Updated: Sep 1, 2020
Ever since the May 25, 2020 murder of George Floyd by Minneapolis police, it has become clear to professional therapists that we explore issues of race. For many White therapists, this is uncharted territory. The American Counseling Association 2014 Code of Ethics requires counselors to employ "cultural sensitivity", to avoid causing harm to clients, to avoid imposing our own value on clients, and to "advocate at individual, group, institutional, and societal levels to address potential barriers and obstacles that inhibit access and/or the growth and development of clients." Obviously, in order to follow this ethical mandate, counselors by definition must explore their own culture and values, and study to understand what potential barriers exist for our clients, at "individual, group, institutional, and societal levels".
As a White college student, the further I advanced in my studies (from community college to university to graduate school), my professors and my classmates became increasingly homogeneous, e.g., White students from similar socioeconomic backgrounds. I felt understood and supported by my grad school faculty because, for the most part, they looked, thought, and sounded like me. As I moved into private practice, I began to come across students in counseling grad programs like mine who were *not* of the White, middle class, and had very different educational experiences than I, which resulted in them feeling UNseen, UNsupported, and Unsuccessful.
This is true of many of my colleagues who are also feeling unprepared for supporting our fellow counselors who are POC, as well as our clients. One facet that has become evident is our need to educate ourselves in what it means to be White. Like most White Americans, I was raised to think of Race to refer to *others*, and to think of White as the default. The way White people think, look, speak, study, listen to music, make Art, dance, cook, entertain, shop, exercise… is the-way-it-is-done. The books we were exposed to in school, the images we associate with beauty, the way we were taught to express ourselves in language, the history we were taught; all of these represented a White perspective and it never occurred to me to question it. Until now.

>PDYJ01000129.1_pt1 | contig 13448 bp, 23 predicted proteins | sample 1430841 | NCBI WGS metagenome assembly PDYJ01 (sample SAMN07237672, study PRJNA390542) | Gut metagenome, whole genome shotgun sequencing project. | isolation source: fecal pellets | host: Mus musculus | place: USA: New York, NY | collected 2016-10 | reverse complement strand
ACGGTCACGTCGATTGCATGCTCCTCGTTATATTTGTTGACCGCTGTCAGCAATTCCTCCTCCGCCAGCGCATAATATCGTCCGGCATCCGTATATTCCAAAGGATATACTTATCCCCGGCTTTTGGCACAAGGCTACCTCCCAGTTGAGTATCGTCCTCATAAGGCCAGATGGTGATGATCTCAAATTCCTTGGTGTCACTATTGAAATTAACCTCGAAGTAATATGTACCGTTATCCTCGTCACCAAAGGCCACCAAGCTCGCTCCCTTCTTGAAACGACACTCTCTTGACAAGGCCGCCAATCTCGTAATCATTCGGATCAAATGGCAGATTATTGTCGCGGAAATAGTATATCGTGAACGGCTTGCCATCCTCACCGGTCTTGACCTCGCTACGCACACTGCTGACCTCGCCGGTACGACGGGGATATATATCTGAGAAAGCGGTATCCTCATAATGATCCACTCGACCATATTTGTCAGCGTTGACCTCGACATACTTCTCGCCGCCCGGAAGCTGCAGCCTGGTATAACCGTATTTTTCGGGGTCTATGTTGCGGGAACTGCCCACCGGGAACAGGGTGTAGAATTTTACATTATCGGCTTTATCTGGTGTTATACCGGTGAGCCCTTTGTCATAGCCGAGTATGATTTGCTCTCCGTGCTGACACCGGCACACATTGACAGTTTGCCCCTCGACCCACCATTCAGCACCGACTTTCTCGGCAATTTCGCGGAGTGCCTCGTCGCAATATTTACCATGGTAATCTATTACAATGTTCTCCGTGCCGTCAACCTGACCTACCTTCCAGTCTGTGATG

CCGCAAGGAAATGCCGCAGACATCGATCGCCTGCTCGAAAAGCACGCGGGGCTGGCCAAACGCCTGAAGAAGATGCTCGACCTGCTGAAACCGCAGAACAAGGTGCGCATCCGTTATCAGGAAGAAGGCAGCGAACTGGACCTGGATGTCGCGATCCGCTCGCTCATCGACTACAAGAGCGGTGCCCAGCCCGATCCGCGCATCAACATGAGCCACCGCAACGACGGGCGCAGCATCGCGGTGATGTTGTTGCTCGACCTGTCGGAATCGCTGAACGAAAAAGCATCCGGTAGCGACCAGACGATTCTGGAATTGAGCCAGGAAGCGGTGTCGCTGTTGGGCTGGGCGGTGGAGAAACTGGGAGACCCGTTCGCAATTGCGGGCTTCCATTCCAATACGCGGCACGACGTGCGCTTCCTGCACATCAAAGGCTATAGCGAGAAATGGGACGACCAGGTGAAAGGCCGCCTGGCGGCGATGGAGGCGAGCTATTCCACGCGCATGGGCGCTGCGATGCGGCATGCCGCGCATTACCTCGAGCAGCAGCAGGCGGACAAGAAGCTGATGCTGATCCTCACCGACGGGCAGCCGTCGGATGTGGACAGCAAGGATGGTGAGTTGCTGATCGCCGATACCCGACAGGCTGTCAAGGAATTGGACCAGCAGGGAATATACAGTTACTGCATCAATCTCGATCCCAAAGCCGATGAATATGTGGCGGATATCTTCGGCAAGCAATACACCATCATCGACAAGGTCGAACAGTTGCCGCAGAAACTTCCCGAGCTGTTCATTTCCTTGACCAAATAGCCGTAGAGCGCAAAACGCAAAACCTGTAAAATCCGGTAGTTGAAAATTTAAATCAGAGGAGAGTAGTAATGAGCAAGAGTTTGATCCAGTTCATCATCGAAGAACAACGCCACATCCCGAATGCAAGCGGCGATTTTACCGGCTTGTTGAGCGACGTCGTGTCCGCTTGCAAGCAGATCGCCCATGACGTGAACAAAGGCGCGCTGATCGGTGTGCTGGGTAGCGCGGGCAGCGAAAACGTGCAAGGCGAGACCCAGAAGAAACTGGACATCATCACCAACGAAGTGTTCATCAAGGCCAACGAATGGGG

Like many White Americans, there was something different when George Floyd was killed. It probably had a lot to do with how Covid kept us all glued to our computer screens. But coming right on the heels of the murders of Breonna Taylor and Ahmaud Arbery, as well as the gruesome and heartbreaking 8 minutes and 46 seconds during which we watched a White officer deliberately and impassively squeeze the life out of a human being, simply because he *could*, I knew I needed to understand more about the System that made these murders possible.
In addition to my own private practice, Counseling for Resilience, I also see clients at a group practice run by an African American woman who was very intentional about educating the therapists she brought into her practice about race. She required us to read various texts that called upon White counselors to explore what it meant to be White and to accept that White supremacy is a real thing that is invisible only to White people. She is offering anti-racism trainings that are also available to the Public, to open conversation on issues of race and encourage others to be involved in changing our society to one that provides social justice and equality. If you’re interested, I invite you to explore her website, Mindful and Multicultural Counseling, where she lists many resources that she is creating and curating on the subject of race. A recent training was written up in The Philadelphia Citizen https://thephiladelphiacitizen.org/anti-racism-workshop/.
I intend to continue to explore this issue and to grow in understanding, to be involved in the movement of social justice to move this country to live the ideals that we claim to aspire to.